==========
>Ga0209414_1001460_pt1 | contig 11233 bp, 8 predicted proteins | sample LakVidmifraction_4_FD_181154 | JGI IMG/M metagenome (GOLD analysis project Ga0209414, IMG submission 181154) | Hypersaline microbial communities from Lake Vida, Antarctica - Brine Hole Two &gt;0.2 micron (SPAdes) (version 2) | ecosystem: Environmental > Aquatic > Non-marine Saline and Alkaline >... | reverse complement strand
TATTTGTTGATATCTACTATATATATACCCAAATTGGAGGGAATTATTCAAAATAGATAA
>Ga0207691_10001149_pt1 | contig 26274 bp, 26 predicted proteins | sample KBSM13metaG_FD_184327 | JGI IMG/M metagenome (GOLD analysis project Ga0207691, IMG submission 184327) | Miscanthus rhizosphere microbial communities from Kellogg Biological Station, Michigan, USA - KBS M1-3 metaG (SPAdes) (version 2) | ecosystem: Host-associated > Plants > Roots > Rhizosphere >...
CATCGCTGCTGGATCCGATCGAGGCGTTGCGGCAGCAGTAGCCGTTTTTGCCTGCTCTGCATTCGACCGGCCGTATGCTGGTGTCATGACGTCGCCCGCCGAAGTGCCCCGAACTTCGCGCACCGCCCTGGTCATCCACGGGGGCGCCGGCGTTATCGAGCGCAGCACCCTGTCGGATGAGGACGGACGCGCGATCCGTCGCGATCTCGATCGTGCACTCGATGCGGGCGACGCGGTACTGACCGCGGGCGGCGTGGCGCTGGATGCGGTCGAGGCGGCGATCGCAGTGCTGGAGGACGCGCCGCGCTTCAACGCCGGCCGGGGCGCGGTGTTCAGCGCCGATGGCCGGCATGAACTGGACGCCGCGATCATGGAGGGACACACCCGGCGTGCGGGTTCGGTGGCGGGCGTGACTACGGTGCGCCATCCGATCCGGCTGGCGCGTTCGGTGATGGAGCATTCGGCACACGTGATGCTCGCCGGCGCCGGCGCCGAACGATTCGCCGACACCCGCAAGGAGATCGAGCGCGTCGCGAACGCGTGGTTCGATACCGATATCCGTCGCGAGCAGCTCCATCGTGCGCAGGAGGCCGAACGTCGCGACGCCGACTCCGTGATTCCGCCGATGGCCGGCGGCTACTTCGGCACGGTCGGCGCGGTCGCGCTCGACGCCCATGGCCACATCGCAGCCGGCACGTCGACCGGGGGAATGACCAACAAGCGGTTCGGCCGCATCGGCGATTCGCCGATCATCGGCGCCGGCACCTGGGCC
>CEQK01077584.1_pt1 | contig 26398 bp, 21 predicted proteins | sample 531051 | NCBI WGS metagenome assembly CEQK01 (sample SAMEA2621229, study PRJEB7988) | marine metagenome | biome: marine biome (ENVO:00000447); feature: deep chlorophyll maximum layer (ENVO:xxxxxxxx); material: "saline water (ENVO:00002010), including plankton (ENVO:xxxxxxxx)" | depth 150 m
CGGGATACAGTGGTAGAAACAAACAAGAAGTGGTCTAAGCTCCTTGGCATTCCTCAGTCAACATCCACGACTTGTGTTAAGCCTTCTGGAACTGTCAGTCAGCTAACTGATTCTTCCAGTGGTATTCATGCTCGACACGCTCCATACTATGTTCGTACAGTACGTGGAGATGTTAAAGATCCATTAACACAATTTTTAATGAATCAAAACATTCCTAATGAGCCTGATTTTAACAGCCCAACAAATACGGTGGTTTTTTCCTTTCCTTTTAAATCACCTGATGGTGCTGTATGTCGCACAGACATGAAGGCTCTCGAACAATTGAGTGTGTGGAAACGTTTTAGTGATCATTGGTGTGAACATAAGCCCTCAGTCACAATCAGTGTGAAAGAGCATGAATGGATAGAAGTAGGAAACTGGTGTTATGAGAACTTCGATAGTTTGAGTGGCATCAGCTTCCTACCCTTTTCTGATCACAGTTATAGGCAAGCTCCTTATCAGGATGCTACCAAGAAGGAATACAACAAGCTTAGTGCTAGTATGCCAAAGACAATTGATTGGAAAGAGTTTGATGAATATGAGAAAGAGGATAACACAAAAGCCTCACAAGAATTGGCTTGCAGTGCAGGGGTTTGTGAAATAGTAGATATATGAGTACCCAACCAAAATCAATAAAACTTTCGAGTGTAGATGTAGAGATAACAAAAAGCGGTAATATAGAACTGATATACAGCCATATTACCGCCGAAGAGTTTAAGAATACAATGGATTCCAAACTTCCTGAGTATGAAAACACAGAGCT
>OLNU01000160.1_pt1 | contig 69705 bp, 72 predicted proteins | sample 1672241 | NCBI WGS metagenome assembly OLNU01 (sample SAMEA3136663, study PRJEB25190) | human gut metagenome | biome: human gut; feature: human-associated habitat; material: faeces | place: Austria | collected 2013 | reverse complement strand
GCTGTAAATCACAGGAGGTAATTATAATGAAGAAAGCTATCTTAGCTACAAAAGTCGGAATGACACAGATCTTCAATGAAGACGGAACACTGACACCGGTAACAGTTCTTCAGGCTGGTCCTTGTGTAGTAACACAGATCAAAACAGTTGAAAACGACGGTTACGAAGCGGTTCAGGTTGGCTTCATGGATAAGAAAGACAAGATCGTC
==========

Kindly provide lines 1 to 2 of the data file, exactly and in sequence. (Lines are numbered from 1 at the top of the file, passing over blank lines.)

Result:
>Ga0209414_1001460_pt1 | contig 11233 bp, 8 predicted proteins | sample LakVidmifraction_4_FD_181154 | JGI IMG/M metagenome (GOLD analysis project Ga0209414, IMG submission 181154) | Hypersaline microbial communities from Lake Vida, Antarctica - Brine Hole Two &gt;0.2 micron (SPAdes) (version 2) | ecosystem: Environmental > Aquatic > Non-marine Saline and Alkaline >... | reverse complement strand
TATTTGTTGATATCTACTATATATATACCCAAATTGGAGGGAATTATTCAAAATAGATAA